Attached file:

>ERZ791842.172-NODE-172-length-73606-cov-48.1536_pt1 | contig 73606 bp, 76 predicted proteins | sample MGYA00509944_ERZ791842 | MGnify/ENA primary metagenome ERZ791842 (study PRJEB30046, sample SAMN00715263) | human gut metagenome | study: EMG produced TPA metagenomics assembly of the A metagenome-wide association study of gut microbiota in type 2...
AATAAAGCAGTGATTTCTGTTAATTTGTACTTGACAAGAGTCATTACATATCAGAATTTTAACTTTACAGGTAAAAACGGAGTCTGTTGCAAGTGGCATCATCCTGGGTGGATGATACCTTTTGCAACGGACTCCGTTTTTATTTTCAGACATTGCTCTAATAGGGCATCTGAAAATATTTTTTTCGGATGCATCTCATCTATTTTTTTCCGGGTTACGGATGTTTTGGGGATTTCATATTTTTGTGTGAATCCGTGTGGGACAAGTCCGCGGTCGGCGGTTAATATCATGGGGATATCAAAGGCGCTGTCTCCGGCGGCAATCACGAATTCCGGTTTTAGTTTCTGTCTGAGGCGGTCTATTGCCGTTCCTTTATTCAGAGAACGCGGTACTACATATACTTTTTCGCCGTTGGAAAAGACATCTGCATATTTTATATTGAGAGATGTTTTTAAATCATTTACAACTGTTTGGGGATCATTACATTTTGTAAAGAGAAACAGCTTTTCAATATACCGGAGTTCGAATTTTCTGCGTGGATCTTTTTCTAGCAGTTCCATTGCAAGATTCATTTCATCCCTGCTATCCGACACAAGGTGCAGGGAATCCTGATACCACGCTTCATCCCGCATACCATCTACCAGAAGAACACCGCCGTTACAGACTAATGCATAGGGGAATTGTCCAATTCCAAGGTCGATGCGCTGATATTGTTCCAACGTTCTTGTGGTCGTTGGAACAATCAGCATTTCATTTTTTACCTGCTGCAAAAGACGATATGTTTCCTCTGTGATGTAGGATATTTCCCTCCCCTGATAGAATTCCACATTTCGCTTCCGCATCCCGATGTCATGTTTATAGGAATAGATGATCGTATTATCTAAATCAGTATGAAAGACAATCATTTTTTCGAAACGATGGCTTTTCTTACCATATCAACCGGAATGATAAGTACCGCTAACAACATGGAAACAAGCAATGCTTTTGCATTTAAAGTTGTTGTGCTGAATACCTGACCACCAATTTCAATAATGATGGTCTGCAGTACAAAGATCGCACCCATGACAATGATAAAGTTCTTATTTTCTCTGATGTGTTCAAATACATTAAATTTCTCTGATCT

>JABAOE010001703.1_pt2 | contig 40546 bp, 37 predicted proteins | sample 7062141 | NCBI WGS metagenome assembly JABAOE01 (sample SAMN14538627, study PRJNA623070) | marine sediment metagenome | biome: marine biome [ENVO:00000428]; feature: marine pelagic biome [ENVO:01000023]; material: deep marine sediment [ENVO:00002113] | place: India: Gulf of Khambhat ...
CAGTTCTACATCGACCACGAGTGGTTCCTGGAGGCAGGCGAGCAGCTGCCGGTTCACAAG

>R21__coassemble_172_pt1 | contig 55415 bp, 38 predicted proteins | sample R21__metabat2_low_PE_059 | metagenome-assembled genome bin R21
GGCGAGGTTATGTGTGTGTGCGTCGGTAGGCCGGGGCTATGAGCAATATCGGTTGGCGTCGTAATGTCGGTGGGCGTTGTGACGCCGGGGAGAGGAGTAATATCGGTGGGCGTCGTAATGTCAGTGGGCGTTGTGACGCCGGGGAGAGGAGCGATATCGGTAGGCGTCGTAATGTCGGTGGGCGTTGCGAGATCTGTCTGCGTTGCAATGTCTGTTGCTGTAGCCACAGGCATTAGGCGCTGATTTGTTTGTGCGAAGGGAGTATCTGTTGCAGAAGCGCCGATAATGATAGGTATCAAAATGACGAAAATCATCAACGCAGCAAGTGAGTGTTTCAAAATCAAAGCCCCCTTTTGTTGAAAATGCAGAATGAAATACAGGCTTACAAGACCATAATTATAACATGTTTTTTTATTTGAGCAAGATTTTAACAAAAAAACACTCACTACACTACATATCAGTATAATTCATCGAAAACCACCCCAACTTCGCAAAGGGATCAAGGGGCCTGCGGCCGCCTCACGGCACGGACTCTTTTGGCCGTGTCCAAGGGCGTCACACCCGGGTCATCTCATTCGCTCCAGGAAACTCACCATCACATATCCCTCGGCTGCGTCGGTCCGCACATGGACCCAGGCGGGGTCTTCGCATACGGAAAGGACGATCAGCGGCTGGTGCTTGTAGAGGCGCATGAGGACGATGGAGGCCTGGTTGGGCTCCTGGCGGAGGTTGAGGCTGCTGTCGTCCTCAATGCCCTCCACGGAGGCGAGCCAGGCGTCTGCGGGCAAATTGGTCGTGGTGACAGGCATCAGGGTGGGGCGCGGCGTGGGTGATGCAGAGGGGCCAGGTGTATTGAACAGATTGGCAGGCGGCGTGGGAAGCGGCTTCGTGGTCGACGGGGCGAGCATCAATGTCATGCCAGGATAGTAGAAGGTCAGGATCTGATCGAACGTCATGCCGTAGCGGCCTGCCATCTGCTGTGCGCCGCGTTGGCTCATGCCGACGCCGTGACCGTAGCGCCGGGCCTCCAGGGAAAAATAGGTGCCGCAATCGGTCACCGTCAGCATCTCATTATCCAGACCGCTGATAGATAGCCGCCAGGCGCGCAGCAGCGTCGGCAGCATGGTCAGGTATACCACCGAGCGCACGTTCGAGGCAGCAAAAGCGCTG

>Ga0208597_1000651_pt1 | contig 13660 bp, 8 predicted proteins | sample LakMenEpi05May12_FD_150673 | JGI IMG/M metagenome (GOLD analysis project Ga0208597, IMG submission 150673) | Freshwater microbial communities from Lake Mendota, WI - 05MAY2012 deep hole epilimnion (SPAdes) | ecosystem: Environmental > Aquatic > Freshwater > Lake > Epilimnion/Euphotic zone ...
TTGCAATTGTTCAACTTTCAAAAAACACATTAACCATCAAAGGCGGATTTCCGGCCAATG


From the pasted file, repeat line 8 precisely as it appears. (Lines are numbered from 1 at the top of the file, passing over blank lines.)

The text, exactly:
TTGCAATTGTTCAACTTTCAAAAAACACATTAACCATCAAAGGCGGATTTCCGGCCAATG